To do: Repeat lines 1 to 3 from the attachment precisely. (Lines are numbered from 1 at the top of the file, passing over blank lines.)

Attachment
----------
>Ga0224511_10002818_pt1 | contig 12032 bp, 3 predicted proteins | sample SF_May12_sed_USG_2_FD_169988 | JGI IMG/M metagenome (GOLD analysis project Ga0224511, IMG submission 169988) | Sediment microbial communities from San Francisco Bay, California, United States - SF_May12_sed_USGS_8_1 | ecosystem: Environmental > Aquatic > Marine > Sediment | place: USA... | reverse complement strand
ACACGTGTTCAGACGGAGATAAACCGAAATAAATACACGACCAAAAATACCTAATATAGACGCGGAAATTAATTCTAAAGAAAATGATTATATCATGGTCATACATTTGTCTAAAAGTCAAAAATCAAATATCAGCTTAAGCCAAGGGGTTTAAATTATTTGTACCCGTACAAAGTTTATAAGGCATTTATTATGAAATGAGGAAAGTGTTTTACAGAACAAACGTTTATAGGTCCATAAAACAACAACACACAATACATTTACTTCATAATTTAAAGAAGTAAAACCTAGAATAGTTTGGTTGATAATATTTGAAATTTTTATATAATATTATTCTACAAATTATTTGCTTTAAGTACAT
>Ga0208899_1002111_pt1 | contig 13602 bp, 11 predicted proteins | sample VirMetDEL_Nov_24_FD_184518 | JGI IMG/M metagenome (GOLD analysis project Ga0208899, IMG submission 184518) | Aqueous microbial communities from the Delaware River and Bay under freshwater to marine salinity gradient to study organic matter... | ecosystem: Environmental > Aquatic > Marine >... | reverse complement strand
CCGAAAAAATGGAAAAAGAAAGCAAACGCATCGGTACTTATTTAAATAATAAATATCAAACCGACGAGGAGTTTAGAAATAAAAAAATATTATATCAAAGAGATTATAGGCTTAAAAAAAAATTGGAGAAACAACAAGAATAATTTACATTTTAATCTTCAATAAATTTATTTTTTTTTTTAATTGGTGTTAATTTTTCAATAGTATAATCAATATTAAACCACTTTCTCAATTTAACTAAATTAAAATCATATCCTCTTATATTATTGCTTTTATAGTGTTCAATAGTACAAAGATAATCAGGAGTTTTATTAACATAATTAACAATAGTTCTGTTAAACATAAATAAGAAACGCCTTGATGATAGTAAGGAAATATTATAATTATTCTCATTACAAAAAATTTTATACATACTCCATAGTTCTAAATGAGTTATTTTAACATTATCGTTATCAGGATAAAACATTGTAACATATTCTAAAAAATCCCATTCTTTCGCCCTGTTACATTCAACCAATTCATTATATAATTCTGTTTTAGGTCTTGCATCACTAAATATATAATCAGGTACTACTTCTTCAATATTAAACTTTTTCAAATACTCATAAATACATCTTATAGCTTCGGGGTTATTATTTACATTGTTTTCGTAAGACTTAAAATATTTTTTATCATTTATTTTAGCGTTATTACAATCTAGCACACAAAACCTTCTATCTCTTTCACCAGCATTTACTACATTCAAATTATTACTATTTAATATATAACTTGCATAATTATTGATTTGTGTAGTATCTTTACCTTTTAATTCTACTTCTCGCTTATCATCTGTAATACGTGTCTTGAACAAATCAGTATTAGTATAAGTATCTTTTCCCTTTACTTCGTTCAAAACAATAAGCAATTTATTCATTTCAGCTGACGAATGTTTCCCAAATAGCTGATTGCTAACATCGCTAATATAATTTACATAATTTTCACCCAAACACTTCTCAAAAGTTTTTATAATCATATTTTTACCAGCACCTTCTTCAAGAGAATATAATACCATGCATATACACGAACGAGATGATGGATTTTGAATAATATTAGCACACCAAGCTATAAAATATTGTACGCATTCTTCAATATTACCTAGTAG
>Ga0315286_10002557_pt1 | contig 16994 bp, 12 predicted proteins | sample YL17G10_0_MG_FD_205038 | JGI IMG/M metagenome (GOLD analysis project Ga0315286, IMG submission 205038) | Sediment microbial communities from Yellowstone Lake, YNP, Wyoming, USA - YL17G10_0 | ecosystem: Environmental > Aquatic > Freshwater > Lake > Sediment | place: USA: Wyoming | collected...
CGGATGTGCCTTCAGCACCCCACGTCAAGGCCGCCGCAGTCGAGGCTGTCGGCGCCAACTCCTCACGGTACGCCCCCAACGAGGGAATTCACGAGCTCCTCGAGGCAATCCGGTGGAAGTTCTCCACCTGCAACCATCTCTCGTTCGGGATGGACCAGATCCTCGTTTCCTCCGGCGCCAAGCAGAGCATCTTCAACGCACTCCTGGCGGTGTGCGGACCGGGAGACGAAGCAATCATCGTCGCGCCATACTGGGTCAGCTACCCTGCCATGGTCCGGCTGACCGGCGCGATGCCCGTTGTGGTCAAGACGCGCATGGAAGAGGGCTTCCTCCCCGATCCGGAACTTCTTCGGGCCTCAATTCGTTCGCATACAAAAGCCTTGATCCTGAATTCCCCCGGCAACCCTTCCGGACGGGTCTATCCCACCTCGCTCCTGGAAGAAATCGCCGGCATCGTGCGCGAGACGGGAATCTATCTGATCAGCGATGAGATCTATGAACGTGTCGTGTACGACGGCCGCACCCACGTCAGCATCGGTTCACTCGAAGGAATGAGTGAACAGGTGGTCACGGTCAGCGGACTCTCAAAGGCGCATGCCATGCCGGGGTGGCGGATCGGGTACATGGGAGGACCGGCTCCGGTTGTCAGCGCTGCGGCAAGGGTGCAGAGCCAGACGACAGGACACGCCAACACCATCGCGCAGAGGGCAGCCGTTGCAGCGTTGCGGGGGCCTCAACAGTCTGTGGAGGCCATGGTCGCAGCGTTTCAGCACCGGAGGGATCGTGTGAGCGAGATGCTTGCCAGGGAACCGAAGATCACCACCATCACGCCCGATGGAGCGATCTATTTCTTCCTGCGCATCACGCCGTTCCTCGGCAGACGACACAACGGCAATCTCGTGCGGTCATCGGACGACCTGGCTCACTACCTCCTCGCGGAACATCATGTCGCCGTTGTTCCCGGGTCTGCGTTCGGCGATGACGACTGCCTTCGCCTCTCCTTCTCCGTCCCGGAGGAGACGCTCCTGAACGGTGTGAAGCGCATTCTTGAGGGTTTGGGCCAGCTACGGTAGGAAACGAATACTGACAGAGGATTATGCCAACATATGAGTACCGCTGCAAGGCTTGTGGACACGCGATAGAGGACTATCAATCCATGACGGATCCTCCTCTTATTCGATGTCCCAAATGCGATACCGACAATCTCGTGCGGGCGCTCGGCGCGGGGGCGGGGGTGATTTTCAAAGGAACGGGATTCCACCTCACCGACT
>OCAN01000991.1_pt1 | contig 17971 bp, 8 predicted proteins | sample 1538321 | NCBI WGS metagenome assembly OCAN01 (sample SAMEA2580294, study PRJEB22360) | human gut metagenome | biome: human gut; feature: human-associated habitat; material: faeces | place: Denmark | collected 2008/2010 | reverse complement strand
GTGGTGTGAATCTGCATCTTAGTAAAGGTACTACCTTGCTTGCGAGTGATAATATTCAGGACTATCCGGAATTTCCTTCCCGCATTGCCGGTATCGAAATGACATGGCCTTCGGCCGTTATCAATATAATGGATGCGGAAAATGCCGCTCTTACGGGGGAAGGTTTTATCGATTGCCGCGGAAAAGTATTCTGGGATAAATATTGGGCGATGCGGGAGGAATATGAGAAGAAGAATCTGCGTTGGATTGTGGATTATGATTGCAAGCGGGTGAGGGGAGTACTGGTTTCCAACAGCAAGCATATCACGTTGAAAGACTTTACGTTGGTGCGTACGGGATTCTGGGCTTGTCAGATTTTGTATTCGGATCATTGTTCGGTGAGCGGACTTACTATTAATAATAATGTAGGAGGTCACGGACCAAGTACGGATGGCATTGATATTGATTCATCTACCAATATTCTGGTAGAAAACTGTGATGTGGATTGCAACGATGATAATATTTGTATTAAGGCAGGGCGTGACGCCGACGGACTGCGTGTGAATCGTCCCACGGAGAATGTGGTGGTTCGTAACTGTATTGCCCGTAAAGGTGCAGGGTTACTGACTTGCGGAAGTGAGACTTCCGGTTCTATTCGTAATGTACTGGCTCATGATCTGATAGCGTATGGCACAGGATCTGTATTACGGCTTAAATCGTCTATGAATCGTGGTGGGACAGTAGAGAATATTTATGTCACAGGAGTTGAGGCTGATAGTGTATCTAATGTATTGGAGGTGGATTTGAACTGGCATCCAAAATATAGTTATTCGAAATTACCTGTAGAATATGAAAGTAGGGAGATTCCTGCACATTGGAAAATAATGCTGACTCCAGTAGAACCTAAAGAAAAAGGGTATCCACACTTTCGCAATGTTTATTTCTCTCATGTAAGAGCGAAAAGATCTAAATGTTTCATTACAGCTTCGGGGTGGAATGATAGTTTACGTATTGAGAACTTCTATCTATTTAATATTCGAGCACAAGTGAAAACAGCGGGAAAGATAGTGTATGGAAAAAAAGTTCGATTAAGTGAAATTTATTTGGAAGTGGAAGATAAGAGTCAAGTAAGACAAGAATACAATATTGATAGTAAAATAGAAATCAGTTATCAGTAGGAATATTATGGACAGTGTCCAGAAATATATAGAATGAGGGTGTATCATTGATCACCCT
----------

>Ga0224511_10002818_pt1 | contig 12032 bp, 3 predicted proteins | sample SF_May12_sed_USG_2_FD_169988 | JGI IMG/M metagenome (GOLD analysis project Ga0224511, IMG submission 169988) | Sediment microbial communities from San Francisco Bay, California, United States - SF_May12_sed_USGS_8_1 | ecosystem: Environmental > Aquatic > Marine > Sediment | place: USA... | reverse complement strand
ACACGTGTTCAGACGGAGATAAACCGAAATAAATACACGACCAAAAATACCTAATATAGACGCGGAAATTAATTCTAAAGAAAATGATTATATCATGGTCATACATTTGTCTAAAAGTCAAAAATCAAATATCAGCTTAAGCCAAGGGGTTTAAATTATTTGTACCCGTACAAAGTTTATAAGGCATTTATTATGAAATGAGGAAAGTGTTTTACAGAACAAACGTTTATAGGTCCATAAAACAACAACACACAATACATTTACTTCATAATTTAAAGAAGTAAAACCTAGAATAGTTTGGTTGATAATATTTGAAATTTTTATATAATATTATTCTACAAATTATTTGCTTTAAGTACAT
>Ga0208899_1002111_pt1 | contig 13602 bp, 11 predicted proteins | sample VirMetDEL_Nov_24_FD_184518 | JGI IMG/M metagenome (GOLD analysis project Ga0208899, IMG submission 184518) | Aqueous microbial communities from the Delaware River and Bay under freshwater to marine salinity gradient to study organic matter... | ecosystem: Environmental > Aquatic > Marine >... | reverse complement strand